SAN FRANCISCO -- Aiming to capture retail customers who have stayed on the stockbuying sidelines, Wells Fargo & Co. on Monday launched an online service that allows them to make dollar cost-averaging investments without using Wells Fargo’s online brokerage.

The service, called Wells ShareBuilder, is a partnership with ShareBuilder Securities Corp., a subsidiary of privately-held Bellevue, Washington firm Netstock Corp. It targets retail investors that want to buy individual stocks but do not have large initial sums to invest by allowing them to select the stocks and the amount of money they wishes to invest periodically - even if that amount can only buy a portion of a particular company's share.

The service does not require a minimum balance but charges a $2 fee for every stock purchase Wells ShareBuilder makes on behalf of the client, or $1 for custodial accounts.

The bank and Netstock have agreed to jointly market the site, and Wells Fargo will take a portion of the revenue that is generated from its customers, said Daren Kloes, marketing director at the Bellevue, Washington-based brokerage. The bank also owns a minority stake in Netstock Corp. said a release.

Dan Burke, brokerage analyst at Gomez Advisors in Waltham, Mass., said Wells Fargo has more to gain over the long term from the new customers that ShareBuilder will attract than it does from the short-term revenue. Despite the fact that those who initially use Wells ShareBuilder are not likely to be initially profitable for the bank, as the customers’ assets build up over time they will likely use more and more of the bank’s services, he said.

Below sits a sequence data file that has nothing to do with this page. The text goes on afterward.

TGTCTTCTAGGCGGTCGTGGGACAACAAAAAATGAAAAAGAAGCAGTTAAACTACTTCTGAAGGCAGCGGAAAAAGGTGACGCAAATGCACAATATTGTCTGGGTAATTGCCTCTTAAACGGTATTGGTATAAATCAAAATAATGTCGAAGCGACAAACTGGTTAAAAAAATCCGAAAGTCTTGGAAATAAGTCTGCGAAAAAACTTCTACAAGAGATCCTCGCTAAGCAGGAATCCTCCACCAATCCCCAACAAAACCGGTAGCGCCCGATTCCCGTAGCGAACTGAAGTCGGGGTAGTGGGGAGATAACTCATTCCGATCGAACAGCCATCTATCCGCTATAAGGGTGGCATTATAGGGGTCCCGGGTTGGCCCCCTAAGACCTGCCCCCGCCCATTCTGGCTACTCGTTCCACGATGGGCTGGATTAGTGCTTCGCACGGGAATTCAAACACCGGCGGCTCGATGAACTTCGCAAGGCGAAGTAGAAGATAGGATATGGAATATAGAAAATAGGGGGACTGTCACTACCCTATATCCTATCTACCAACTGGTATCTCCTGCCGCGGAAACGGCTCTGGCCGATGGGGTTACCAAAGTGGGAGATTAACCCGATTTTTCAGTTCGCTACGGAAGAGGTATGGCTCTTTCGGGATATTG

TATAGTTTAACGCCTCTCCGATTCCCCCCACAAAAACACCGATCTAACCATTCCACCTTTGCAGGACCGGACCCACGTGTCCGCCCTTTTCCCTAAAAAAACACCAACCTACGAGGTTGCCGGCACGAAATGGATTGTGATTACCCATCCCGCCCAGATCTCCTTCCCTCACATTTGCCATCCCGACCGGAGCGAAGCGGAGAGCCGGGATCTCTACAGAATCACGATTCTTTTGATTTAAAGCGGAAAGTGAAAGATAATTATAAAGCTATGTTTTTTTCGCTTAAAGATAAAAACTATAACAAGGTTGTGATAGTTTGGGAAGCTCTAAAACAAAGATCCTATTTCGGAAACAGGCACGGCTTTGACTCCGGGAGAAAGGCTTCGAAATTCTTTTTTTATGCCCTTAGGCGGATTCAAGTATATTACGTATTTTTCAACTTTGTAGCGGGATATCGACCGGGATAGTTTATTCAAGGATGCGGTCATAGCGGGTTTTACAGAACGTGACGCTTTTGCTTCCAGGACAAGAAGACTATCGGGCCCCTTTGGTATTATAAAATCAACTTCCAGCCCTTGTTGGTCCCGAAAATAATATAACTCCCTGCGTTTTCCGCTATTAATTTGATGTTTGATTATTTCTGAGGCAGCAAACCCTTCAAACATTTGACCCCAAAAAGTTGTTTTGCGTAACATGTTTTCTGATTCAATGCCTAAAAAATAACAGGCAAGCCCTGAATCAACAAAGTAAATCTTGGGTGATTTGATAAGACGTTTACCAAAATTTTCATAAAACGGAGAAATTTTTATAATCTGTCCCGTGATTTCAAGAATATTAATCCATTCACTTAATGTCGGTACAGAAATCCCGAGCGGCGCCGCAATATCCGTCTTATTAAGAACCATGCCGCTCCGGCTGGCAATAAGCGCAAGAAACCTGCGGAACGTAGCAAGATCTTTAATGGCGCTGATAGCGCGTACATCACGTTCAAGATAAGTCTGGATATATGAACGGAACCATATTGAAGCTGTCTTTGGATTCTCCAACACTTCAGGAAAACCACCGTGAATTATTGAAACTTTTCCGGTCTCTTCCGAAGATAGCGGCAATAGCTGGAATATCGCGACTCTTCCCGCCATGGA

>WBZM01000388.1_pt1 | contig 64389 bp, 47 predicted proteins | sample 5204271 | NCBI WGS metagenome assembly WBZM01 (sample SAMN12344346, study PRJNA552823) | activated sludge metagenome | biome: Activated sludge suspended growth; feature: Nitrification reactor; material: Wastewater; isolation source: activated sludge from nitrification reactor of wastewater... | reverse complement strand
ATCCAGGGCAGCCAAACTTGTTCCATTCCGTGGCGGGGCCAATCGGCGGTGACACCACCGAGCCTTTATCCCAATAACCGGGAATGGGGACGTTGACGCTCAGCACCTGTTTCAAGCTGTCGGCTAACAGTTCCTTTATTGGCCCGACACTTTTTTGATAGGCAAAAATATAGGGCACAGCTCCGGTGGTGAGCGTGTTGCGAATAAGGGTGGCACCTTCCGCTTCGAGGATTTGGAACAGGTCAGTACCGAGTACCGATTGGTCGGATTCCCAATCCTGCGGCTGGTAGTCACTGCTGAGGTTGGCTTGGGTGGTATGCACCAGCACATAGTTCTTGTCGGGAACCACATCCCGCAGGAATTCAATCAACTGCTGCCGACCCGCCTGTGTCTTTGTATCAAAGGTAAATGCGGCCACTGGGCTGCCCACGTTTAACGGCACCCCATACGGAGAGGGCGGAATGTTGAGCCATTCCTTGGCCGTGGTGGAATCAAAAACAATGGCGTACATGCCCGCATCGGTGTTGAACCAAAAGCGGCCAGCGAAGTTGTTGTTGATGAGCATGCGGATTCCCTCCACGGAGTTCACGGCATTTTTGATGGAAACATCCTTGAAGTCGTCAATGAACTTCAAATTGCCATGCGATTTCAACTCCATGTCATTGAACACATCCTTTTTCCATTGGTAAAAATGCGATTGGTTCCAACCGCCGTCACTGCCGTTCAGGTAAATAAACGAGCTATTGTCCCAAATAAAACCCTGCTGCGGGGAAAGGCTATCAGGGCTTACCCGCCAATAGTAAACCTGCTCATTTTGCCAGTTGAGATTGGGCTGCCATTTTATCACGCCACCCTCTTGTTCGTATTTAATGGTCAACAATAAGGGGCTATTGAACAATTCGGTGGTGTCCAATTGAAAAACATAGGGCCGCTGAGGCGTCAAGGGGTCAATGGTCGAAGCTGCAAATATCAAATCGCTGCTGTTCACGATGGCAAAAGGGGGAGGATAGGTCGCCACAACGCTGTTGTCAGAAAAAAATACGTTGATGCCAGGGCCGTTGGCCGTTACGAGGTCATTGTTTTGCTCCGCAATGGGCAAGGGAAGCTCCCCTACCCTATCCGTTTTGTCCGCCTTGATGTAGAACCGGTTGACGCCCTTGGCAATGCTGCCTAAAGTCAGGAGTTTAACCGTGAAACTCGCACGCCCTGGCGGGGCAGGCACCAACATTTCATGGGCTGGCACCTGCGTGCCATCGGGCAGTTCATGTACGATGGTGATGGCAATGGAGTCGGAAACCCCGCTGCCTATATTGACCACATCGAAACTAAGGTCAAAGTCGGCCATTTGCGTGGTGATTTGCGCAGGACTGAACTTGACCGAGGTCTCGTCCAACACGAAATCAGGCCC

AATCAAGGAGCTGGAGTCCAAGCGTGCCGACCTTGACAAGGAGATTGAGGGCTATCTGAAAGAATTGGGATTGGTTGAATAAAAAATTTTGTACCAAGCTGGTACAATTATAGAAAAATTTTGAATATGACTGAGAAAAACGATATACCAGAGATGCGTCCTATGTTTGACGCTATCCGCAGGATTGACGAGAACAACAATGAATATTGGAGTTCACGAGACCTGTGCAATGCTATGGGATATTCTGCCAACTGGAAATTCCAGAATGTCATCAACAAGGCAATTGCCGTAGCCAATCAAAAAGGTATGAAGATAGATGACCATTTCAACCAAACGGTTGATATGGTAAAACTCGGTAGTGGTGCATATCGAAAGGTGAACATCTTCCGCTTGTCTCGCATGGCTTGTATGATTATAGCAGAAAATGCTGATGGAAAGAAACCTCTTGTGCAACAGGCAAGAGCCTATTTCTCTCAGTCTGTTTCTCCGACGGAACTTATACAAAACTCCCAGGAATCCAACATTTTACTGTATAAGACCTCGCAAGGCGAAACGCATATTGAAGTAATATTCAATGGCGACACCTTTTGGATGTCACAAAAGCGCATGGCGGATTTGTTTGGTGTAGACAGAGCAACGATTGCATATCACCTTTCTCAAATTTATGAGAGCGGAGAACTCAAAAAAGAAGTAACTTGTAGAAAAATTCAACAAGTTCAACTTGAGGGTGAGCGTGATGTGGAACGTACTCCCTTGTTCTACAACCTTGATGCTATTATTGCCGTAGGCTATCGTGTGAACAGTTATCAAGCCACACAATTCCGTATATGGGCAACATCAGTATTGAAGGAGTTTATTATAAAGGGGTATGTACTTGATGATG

“Wells Fargo has the luxury of waiting for these relationships to mature,” Mr. Burke said.

Netstock has already created similar Web sites with about half a dozen mid-sized regional banks and 60 credit unions, but the deal with Wells Fargo is the company’s biggest yet, said Mr. Kloes. Kloes would not reveal either Netstock’s number of accounts or its assets under management, other than to say that the company has more than 100,000 accounts.

The deal could be the impetus that brings Netstock’s year-old ShareBuilder into wider public view, said Greg Smith, senior research analyst at J.P. Morgan Chase H&Q in San Francisco. It will almost certainly lead to similar deals with other banks or brokerages down the line either for Netstock or for its main competitor,, Mr. Smith said.

Through Wells Fargo, Netstock will have the opportunity to attract the bank’s 2.5 million online customers, Mr. Kloes said. “There is a major synergy possible there,” Mr. Kloes said.

J.P. Morgan Chase H&Q’s Mr. Smith said that ShareBuilder is different enough from Wells Fargo’s brokerage operations that it will pose no competitive threat. In fact, using ShareBuilder’s investment method at a traditional brokerage would be was too expensive to be practical, Mr. Smith said. “The fees would kill you,” he said.

As an added carrot to attract customers, both companies in a release said that anyone who signs up before February 28 will have their account credited $50.

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